Hat tip to Jeffrey Goldberg and The Jewish Channel for bringing to our attention a series of scare-tactic commercials the Israeli government's Ministry of Absorption is running to encourage Israeli Jews in the U.S. to return home — before it’s too late.
By too late, I mean before they start dating clueless Americans (Jewish or otherwise) who don’t “understand” Israeli holidays like Yom HaZikaron, the day of remembrance, and before they start having children who call them “Daddy” instead of “Abba” and talk about Christmas instead of Chanukah.
To my delight, Goldberg, who can always be relied upon for an astute analysis but has not previously, to the best of my knowledge, had much to say about intermarriage, noted in his discussion of the Israeli government’s $790,000 ad campaign, that while his views are “complicated,” intermarriage “can also be understood as an opportunity.”
In the old days of mah jongg — in the 1920s, when the game became a craze in the United States, not when it originated in China centuries ago — the pastime was often used as a fundraiser by Jewish women, who quickly embraced the game.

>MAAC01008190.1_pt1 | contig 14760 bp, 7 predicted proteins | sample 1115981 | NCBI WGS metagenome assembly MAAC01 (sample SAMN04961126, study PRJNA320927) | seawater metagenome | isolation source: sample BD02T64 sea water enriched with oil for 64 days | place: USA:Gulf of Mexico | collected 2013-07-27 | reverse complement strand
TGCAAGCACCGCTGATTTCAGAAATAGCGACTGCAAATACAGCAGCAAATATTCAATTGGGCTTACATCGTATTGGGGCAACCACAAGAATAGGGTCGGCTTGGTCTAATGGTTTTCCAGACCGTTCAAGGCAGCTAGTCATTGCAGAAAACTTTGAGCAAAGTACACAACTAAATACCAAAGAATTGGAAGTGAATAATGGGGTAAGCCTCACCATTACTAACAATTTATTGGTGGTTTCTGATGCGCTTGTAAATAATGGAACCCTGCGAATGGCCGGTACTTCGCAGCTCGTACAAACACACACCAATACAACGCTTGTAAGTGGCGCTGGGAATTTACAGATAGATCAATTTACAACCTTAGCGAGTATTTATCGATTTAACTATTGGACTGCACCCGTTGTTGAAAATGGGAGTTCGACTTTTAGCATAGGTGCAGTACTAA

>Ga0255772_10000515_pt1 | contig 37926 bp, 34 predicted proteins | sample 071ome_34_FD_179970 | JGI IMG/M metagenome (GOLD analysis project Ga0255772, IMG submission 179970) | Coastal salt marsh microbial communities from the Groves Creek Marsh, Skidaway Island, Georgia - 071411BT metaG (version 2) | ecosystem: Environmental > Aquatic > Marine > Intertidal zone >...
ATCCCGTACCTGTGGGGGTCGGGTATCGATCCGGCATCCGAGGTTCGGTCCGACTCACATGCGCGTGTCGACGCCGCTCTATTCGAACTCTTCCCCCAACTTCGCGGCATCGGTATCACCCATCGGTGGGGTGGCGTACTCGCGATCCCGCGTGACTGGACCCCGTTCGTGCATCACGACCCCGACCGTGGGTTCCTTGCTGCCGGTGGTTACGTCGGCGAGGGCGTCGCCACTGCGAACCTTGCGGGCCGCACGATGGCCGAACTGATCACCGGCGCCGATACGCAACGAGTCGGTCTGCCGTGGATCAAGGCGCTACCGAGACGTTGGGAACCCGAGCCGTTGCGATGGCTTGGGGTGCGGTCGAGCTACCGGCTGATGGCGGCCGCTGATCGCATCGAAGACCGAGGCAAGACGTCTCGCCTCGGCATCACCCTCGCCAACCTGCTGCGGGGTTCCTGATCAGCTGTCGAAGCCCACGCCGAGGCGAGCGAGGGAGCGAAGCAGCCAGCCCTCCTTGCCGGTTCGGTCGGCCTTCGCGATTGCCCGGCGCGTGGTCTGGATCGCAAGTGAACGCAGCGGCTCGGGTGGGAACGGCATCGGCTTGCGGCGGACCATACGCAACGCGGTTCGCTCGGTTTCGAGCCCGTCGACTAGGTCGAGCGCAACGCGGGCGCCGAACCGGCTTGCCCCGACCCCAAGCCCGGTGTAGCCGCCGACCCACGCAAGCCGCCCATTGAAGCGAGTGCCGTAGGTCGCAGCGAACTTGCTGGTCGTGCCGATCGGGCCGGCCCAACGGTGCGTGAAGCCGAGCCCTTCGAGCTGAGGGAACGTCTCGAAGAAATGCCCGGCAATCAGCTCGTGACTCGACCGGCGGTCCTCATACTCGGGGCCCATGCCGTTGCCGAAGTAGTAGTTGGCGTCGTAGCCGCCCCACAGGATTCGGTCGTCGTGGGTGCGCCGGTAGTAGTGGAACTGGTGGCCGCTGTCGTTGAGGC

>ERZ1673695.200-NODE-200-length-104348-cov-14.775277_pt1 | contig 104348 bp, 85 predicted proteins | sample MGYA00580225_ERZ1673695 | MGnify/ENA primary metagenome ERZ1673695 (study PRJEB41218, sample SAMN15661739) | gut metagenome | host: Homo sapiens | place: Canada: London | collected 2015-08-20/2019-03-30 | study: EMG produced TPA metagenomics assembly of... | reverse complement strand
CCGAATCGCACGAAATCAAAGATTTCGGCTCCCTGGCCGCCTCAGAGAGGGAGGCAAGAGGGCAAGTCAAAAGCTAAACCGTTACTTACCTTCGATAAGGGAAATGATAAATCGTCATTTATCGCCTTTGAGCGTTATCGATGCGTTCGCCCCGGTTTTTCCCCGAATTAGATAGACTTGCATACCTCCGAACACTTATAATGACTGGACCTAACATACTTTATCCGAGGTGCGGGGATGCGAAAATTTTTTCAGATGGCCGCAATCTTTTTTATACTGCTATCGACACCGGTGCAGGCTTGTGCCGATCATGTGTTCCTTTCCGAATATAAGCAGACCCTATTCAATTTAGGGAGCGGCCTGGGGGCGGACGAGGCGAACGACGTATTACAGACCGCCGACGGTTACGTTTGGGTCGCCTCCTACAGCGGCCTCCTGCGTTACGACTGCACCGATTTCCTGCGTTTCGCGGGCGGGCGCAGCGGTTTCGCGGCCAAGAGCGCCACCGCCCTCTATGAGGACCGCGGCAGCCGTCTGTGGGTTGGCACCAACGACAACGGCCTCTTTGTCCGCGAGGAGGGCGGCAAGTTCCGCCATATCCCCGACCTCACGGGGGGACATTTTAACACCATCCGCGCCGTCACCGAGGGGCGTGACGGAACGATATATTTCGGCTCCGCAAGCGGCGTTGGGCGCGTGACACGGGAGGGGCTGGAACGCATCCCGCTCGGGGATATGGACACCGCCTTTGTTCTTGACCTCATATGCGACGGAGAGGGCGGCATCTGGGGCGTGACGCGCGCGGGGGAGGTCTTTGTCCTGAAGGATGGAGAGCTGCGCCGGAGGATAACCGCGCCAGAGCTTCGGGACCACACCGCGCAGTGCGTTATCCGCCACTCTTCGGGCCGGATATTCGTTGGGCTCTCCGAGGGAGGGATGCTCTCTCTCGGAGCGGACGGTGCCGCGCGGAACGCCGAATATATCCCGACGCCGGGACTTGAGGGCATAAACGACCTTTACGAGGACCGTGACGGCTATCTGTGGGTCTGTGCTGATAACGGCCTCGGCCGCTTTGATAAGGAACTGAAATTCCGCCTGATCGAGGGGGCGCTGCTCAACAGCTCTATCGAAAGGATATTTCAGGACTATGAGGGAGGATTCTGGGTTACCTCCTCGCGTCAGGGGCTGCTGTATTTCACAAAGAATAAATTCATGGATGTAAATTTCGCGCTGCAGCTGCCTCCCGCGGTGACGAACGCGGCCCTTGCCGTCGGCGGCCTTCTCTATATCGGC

This week I wrote a review of the Hannah Senesh exhibit at the Museum of Jewish Heritage. A wealthy Jewish girl from Hungary, Senesh immigrated to Palestine in 1939, when she was 17. After a few years there, however, she felt isolated from world events: put simply, the war in Europe. So when the British organized a Jewish brigade in Palestine to help them rescue Allied forces caught behind enemy lines, she signed on.
Sculptor Lynn Syms, philanthropist Jean Gluck and radiologist Dr. Monique Katz were honored by the National Women's Division of Shaare Zedek Medical Center of Jerusalem this month at the Museum of Jewish Heritage.
"To be an honoree is a mitzvah-like maror," Dr. Katz chuckled.
Barbara Gluck Weichselbaum paid tribute to her parents, Jean and Eugen Gluck, who sponsored the Department of General Pediatrics in the new Wilf Children's Hospital at Shaare Zedek.